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<div class="quote-container"><span>Quote:</span>
<div class="quote-block">Originally Posted by <strong>Blobbenstein</strong> <a href="/forum/post/3111584"><img alt="View Post" class="inlineimg" src="/img/forum/go_quote.gif" style=""></a><br><br>
I have always found the theory behind primal therapy fairly convincing. It might be just some sophisticated meme, but it has always made sense to me, and has been part of my world view for years.....</div>
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How come? To me it makes sense that traumas (in early childhood or otherwise) can impact us for a long time and that is consistent with conditions like PTSD, but our memory doesn't have access to very early childhood so there's no way we can relive experiences from this period. Constructing false memories is highly common for patients in the care of therapists who believe in things like repressed memories.
 

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Blobbenstein, your post in the other thread:<br><br><div class="quote-container"><span>Quote:</span>
<div class="quote-block">I'm still undecided about the books really, but they had a detrimental effect on my life I think.....I went from having a romantic view of my childhood to the mindset that my, and everyone else's childhood was full of trauma. If you believe Janov's stuff then all the happy memories are apparently just delusions, or most of them anyway.....there maybe some truth to it, but I think he paints a very black and white picture, which I was gullible enough to fall for at 17.</div>
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How did this have a detrimental impact on your life? If you thought you had a relatively good childhood, but then began to think you had some traumas, but everyone else did too, then it would just seem like you'd be like a lot of people with a not perfect childhood, but with parents who tried. Just the human condition.<br><br>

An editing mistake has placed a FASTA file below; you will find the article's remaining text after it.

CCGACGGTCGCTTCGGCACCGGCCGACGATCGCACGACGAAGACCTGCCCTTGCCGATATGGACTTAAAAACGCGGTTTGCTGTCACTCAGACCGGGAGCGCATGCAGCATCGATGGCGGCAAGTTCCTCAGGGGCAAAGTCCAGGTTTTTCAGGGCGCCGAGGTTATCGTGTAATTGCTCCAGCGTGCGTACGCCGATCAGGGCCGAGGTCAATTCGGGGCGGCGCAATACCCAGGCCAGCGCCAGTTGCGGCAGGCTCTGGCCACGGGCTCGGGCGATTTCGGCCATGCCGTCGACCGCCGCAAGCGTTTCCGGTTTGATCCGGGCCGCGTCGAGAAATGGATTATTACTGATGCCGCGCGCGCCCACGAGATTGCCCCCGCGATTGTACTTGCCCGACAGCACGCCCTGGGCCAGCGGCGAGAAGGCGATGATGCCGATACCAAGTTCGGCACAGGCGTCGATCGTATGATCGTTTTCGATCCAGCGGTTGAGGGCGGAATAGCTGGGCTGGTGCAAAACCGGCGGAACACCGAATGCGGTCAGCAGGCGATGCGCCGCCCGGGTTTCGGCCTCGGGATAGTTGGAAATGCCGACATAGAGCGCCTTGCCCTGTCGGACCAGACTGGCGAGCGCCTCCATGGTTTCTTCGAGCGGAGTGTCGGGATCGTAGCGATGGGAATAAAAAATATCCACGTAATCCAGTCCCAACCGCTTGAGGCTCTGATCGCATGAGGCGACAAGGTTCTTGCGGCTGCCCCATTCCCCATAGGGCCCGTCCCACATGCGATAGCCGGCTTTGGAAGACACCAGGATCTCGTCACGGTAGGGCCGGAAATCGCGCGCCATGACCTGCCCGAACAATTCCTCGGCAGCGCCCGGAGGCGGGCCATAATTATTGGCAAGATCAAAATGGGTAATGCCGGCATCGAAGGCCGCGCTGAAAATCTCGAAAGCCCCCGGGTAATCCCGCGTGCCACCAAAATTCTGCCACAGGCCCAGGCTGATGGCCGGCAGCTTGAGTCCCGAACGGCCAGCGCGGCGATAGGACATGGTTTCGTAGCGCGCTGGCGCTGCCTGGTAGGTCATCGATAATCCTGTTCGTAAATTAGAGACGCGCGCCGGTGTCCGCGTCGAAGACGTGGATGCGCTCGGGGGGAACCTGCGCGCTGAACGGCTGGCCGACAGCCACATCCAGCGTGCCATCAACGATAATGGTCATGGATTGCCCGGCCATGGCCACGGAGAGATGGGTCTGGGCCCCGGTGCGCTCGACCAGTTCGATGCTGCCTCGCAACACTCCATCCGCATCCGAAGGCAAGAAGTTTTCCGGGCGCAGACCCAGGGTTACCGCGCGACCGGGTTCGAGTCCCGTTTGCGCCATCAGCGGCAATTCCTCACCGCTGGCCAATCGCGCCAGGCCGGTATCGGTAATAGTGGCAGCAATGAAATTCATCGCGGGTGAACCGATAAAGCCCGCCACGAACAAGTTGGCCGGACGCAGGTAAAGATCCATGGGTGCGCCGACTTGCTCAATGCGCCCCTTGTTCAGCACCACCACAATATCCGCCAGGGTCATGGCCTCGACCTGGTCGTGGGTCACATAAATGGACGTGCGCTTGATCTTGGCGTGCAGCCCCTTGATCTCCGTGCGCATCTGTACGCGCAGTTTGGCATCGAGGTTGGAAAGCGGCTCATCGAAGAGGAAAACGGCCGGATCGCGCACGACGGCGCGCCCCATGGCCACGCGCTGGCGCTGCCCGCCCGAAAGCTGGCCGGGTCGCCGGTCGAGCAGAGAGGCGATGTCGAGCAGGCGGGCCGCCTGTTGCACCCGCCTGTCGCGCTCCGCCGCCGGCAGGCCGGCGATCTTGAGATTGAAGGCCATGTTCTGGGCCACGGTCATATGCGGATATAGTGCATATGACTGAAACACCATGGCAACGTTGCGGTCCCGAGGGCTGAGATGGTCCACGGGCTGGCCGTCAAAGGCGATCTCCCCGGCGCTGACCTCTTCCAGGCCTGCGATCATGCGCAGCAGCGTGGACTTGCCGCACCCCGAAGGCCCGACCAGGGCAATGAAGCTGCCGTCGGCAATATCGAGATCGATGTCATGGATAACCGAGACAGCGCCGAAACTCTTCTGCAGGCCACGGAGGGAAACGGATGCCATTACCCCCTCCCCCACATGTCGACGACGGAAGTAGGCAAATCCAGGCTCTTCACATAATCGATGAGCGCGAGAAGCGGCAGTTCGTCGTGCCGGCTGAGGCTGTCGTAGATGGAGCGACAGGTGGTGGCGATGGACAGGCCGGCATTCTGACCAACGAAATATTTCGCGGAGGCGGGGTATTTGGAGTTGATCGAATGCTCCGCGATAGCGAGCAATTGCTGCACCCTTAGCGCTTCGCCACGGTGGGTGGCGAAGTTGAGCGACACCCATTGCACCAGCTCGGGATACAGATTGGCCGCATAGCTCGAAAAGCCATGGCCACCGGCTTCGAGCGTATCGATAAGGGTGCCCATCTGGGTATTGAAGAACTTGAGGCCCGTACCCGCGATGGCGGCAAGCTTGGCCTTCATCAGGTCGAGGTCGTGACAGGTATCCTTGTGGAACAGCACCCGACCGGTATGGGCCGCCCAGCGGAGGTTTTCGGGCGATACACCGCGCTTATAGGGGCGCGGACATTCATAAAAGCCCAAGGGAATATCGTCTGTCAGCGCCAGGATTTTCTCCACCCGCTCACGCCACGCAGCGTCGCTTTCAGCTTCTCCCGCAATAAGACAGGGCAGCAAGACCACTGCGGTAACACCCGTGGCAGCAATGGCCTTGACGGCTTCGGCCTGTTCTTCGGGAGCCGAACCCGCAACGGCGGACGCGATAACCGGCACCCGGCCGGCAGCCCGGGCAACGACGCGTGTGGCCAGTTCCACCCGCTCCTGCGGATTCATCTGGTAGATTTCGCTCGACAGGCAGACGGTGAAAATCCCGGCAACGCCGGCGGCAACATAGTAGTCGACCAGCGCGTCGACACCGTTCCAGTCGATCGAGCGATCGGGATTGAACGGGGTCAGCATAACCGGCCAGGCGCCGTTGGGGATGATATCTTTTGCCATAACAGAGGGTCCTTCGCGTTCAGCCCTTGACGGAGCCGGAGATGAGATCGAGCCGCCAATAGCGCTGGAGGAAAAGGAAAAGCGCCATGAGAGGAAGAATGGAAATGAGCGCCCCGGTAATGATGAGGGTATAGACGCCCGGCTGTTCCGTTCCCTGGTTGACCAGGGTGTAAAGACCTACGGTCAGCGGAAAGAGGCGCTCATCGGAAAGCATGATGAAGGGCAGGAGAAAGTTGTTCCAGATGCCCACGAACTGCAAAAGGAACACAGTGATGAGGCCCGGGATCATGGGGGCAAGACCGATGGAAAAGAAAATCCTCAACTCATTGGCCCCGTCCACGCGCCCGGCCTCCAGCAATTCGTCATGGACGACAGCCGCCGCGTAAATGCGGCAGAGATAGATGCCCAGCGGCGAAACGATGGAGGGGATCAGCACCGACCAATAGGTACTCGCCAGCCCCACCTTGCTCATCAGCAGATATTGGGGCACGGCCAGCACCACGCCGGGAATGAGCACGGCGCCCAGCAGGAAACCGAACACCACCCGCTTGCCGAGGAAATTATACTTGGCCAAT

I'm not sure how some theory can turn something that felt o.k. for you into something that was bad? How did it make you think or behave after reading those theories that hurt you? Did you start feeling damaged? If he says that everyone is damaged, then...well, I think that's true, but just to different degrees and for different reasons.
 

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Discussion Starter · #13 ·
well, just referencing every single thing to do with human behaviour to pain wasn't that good for me....I preferred the more vague ideas I had before about the subconscious.<br>
Janov's stuff just made me dogmatic and got me to think in more narrow and black and white ways....I think that even if a lot of it is true, that Janov's books are far too black and white. I have no idea how I would see the human condition if it weren't for his books, but I might well have been better off.
 

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<p> </p>
<p>
I am not sure whether there is anything that qualifies as "<strong>the</strong> correct model of mind." I do think that researchers look for empirically verifiable positive results from any therapy claiming to be valid or correct"
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<p> </p>
<p>How is this scientific? The statistical 'research' done to validate those various 'therapies' is a pseudo-scientific deception, intended to cover the fact that all the psychological therapies existing these days are more or less uniformly useless. That all they do is provide the patient with someone to talk to, who actually wants to hear their problems related in excruciating detail - not a bad thing in itself, but hardly a science.</p>
<p>Well, I'm guessing psychiatric drugs will take care of a great deal of symptoms (while introducing new ones, but hey, change is good, no?), so combine it with 'therapy' and you can actually get what looks like good results without understanding or healing anything.</p>
<p>Psychology and psychiatry are highly politicized. Part of their science is even done by voting. For a century they were telling women who had been sexually abused by their family that they were delusional, until finally, in the 80's, they had to move with the times and finally accept the fact that this was possible.</p>
<p>Kinda makes PT look a little less bad, wontcha say?</p>